Employing precision in farm-runoff battle Satellites: With timely help from above, some farmers are employing precision agriculture technology in their effort to stem the flow of nutrients into streams.

January 10, 1998|By Ted Shelsby | Ted Shelsby,SUN STAFF

WILLARDS -- In their battle to control nutrient runoff from their fields, a few Maryland farmers are turning to a space-age military technology originally designed to guide long-range rockets to their targets.

"It's a satellite receiver," Brooks Clayville said of the soup mug-size canister atop a 3-foot pole mounted on the front of an all-terrain vehicle. "And it's changing the way farmers farm."

The receiver picks up signals from a global positioning satellite orbiting more than 10,000 miles above Earth, and is tied into a Dell laptop computer mounted above the rig's handlebars.

"We use the vehicle to take soil samples," Clayville said as he revved the engine to keep it from stalling.

"The satellite signal pinpoints our exact location in the field, to within a few feet, and we use map fields so that we can return to the same spot over and over again."

The soil samples tell a farmer how much nitrogen and phosphorus is already in the ground and how much manure or chemical fertilizer the farmer will need to spread for healthy crop growth.

The key is for farmers to apply just the right amount of manure or chemical fertilizer to supply only the nitrogen and phosphorus that will be absorbed by the plants as they grow, eliminating any excess from building up in the fields or leaching into streams.

Nutrients from farm runoff are suspected of contributing to the toxic Pfiesteria outbreaks in Maryland waters during the summer that prompted the governor to order the closings of sections of three Eastern Shore waterways.

Clayville, is owner of Eastern Precision Services Co., a Snow Hill concern that does soil sampling.

Eastern is part of Ecosystems Management Inc., a consortium based in the Harford County community of Street, established to assist farmers in the use of precision agriculture technology to reduce the amount of animal waste, commercial pesticides and fertilizers making their way into streams feeding into the Chesapeake Bay.

James C. Richardson, president of Ecosystems, said farmers should be able to reduce their use of costly chemical fertilizers, increase productivity and improve the environment by making use of the precision farming practices laid out in the consortium's AG2000 program.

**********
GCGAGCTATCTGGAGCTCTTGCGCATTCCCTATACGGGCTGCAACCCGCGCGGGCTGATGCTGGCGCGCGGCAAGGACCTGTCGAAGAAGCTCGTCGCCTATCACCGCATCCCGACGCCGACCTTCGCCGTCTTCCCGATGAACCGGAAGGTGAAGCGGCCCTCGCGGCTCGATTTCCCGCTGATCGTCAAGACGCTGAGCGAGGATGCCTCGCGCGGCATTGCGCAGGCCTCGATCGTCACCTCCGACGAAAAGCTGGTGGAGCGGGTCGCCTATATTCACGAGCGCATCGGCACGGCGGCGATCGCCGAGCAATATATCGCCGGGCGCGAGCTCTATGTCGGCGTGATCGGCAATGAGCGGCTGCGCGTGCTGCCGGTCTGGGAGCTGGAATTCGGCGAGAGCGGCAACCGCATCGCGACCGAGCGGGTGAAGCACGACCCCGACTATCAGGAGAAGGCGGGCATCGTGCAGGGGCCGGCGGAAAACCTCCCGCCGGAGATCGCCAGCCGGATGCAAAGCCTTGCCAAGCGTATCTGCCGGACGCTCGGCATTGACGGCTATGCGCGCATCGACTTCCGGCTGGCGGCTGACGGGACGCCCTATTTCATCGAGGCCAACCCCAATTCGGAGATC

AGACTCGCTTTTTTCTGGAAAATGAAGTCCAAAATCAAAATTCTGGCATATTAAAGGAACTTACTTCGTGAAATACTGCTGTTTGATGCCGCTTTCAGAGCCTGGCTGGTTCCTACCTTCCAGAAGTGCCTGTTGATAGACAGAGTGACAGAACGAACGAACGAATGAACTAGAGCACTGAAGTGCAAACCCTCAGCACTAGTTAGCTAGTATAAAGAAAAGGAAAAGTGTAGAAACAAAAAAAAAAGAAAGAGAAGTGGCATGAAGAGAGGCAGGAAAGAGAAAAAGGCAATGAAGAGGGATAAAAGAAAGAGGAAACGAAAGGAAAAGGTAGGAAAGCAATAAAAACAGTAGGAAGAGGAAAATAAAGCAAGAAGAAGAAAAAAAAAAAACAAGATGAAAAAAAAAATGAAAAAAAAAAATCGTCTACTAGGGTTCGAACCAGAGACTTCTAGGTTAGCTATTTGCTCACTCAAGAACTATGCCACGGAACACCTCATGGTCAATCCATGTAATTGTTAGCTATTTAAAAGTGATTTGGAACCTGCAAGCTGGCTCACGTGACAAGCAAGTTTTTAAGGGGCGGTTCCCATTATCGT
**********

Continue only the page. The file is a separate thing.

"We have got to save the farmer money, and we are sure we can do that," said James Richardson as he demonstrated the technology on a 1,600-acre poultry and grain farm near this Wicomico town.

hTC After the satellite system is used to develop a computerized map of a farm, Richardson said, the land is divided into 2.5 acre grids. A sample of soil is taken from each section.

The samples tell how much nitrogen, phosphorus and potash is already in the ground and how much more is needed for healthy crops. "We know how much nitrogen and phosphorus is in the manure, and we come up with a prescription that tells farmers how much manure or chemical fertilizer they can use on each section of land," Richardson said.

With the prescription and guided by the satellite positioning system, a farmer pulling a manure spreader across a field can speed up or slow down the application depending upon the needs of each section of land. The company charges $8 per acre for its service, which does not include the cost of fertilizer application.

Can the technology save the farmer enough money to make it worthwhile?

"I'm sure of it; we have already proved it," said farmer Lee Richardson (no relation to James), where the technology was demonstrated.

He said it is common practice at the farm to use a starter fertilizer on corn planted each year to get it off to a good start.

"This system said that was not necessary, and this year we didn't use any starter," he said. "Our corn yield was the same. It showed we didn't need it."

The savings realized by not using the starter fertilizer, he said, amounted to between $12 and $15 a acre.

Us of the global positioning satellite is not entirely new for Maryland farmers. Some have been experimenting with it for the past three years.

The technology is getting new attention now, according to James Richardson, because of recent pressure on farmers, especially those on the lower Eastern Shore, to reduce runoff from their fields as a result of the Pfiesteria outbreak.

"I've been involved in precision farming for two years," he said. In the beginning I said the technology was still 10 years down the road. But the situation is changing. My guess now is that in two to five years it will be implemented by most farms in Maryland."

Pub Date: 1/10/98

Baltimore Sun Articles
|
|
|
Please note the green-lined linked article text has been applied commercially without any involvement from our newsroom editors, reporters or any other editorial staff.